We're in the middle of an ideological war.
At least, some of us are.
The "War on Terror," in retrospect, was probably a bad policy name. "War on Al-Qaeda and its allies" would have probably been better. Really, we're not waging a war on Hamas, Hezbollah, the Basques (of Spain), Sri Lankan Tamil Tigers, Indonesian who-knows-what-they-call-themselves, etc. I'm equally unconvinced that the War on Terror is secretly a "War on Radical Islam." We surely don't like Radical Islam... nor should we. But we shouldn't be out to militarily crush the ideology, and we haven't shown signs of trying to do that. We've stayed far away from many of the most radical Islamists-- Syria, southern Lebanon, Indonesia, Somalia. Iraq was probably the least of our Radical Islam worries in the Middle East... at least until we showed up. There's certainly been no tendency in the US "War on Terror" to unilaterally fight terrorists or Radical Islamists.
We're rather confident at this point that Bush was planning on taking out the Hussein regime even before 9/11, so let's not even consider the 2003 invasion as part of the War on Terror itself (regardless of what the President claimed at the time). Given that, we've had one major military operation against a terror operation, and this has been in Afghanistan.
Even our considerations of action (military and not) against Iran are unrelated to Terror or Islam. Iran's pressing need for nuclear weapons, suspiciously combined with a pressing need to wipe Israel off the map, should reasonably make any US foreign policymaker feel some hostility. But on top of it, evidence mounts that Iran is meddling in Iraq and making Coalition lives harder in creating security for the country. Given our desperation to fix up Iraq and go home, hostility in US foreign policymakers is understandable.
So it's clear that the "War on Terror" is poorly named. But why change it?
A few reasons. First, wars on concepts tend to do poorly, and help accentuate individual failures. The War on Drugs and War on Poverty are failed policies that we're hanging on to (and spending gobs of money on) regardless of performance. We don't need another one of these. Second, and more importantly, US foreign policy needs to be clear. We need to let our allies and enemies alike know where we draw the line between tolerable and unacceptable behavior. We need to let potential adversaries know what will cause us to go to war. The "War on Terror" is a war against a tactic. If we declare that we'll go to war against anyone who uses this tactic, then we either have to follow through with it and be consistent, or the sentiment will be lost, and none of our potential adversaries will know where our line is.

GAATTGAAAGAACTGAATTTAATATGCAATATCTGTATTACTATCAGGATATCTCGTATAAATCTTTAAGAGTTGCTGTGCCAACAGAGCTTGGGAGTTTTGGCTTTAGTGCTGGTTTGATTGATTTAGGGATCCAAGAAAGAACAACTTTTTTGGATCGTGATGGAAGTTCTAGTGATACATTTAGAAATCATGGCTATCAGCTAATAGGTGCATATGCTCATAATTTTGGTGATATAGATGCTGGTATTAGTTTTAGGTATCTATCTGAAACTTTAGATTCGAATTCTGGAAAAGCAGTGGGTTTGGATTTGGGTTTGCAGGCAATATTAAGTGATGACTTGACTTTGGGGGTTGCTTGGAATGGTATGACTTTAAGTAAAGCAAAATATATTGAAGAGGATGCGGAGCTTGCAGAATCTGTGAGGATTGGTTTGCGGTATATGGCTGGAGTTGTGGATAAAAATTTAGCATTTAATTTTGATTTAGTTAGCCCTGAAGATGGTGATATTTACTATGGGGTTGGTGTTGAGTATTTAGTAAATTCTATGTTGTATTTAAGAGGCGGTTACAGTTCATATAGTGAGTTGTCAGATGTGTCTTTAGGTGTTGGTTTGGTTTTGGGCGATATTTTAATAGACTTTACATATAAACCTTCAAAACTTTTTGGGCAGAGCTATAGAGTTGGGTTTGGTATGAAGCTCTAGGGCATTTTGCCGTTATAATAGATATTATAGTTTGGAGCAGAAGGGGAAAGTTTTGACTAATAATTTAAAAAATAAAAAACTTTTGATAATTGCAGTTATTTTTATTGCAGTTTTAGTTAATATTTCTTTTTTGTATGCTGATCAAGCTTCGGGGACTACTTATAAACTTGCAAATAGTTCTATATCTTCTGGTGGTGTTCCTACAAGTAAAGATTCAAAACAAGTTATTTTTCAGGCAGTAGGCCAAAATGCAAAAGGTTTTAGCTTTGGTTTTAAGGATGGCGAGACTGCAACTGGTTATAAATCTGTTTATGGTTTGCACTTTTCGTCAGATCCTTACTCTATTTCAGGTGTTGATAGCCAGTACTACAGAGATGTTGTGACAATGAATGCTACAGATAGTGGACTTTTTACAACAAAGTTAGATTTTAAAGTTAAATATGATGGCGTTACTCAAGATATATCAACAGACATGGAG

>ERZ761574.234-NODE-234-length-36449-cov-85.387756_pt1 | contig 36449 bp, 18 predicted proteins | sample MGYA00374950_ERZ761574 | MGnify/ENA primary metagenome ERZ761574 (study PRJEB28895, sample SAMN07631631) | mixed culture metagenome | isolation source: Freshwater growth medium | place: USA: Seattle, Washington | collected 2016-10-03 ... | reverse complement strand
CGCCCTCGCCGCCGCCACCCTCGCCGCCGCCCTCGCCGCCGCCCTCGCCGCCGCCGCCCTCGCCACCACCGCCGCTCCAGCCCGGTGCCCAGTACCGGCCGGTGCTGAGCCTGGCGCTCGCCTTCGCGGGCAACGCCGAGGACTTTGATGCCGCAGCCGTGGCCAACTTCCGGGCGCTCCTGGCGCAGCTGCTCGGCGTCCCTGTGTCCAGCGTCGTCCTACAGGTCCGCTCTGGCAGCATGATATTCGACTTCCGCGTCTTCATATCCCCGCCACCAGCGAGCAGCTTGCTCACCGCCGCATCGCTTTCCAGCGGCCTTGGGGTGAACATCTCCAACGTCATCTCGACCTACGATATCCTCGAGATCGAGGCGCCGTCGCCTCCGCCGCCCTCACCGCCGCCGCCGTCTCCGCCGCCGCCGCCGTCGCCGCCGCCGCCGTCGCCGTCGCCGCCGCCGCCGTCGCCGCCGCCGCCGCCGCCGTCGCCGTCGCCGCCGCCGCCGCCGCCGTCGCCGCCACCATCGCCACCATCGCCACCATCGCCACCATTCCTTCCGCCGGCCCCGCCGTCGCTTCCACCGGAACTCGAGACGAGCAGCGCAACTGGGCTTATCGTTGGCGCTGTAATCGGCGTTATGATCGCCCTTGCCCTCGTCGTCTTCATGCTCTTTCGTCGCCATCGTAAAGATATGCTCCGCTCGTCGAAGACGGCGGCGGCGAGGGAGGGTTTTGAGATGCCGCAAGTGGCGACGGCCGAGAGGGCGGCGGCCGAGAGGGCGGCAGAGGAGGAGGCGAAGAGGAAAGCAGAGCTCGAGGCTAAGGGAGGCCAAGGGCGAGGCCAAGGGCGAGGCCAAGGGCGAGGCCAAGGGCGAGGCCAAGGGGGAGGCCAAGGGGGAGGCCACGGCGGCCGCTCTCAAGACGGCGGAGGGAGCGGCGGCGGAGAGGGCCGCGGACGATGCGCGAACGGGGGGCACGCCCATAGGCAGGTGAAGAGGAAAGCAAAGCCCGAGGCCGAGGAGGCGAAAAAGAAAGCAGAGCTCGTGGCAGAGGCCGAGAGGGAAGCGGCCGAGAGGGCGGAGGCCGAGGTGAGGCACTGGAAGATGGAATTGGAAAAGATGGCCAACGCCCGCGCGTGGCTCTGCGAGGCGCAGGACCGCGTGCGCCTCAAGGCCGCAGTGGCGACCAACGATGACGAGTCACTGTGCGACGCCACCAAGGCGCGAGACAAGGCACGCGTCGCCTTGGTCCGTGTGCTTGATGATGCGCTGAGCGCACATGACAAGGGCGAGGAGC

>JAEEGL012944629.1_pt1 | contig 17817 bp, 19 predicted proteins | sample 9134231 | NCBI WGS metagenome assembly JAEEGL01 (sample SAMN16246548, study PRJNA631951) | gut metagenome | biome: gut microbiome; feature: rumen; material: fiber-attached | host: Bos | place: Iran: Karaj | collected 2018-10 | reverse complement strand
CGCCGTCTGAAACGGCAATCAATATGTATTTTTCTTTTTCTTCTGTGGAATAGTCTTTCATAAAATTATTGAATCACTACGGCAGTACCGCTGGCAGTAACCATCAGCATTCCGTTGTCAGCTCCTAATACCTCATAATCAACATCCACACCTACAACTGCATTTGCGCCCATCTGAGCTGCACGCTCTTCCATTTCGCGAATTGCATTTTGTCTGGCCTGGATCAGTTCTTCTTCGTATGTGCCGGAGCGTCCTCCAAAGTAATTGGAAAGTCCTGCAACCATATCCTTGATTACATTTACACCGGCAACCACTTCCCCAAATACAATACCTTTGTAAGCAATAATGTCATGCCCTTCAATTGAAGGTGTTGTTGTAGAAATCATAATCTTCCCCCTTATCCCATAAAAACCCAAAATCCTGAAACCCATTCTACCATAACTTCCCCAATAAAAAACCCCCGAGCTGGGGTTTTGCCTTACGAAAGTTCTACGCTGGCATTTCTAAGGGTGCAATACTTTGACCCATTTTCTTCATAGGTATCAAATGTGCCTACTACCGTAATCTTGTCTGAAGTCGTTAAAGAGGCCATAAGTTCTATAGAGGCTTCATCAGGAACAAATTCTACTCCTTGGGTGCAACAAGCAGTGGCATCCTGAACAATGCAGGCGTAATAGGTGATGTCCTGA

This clarity of communication was key to fighting the Cold War effectively, and will be key to fighting against potential terror enemies effectively. From here, I think we should replace the "War on Terror" with, indeed, a "War on Al-Qaeda and its allies." Many countries have interpreted the former as the latter, which is excellent: Al-Qaeda is a black name, and is not given haven in any country that wishes to avoid our wrath. Since our war began, they have lost ground in most states with strong security and administration (and have gained in Iraq and Northwestern Pakistan, where there is relatively little government influence). They've also lost ideological support overall:
Defeating Al-Qaeda, and making it clear that anyone who attacks us or our allies will fall onto our black list, should be a much more clear and effective line. Middle Eastern countries will have a strong incentive to crack down on potential radical groups that should wish us harm, so that we don't have to show up and do the cracking down ourselves.
Hopefully, a less ideological administration will be elected in 2008, and may take this more pragmatic approach to our fight against Al-Qaeda and its allies. Should that occur, I will be toasting, hopefully with many of you, to the End of the War on Terror.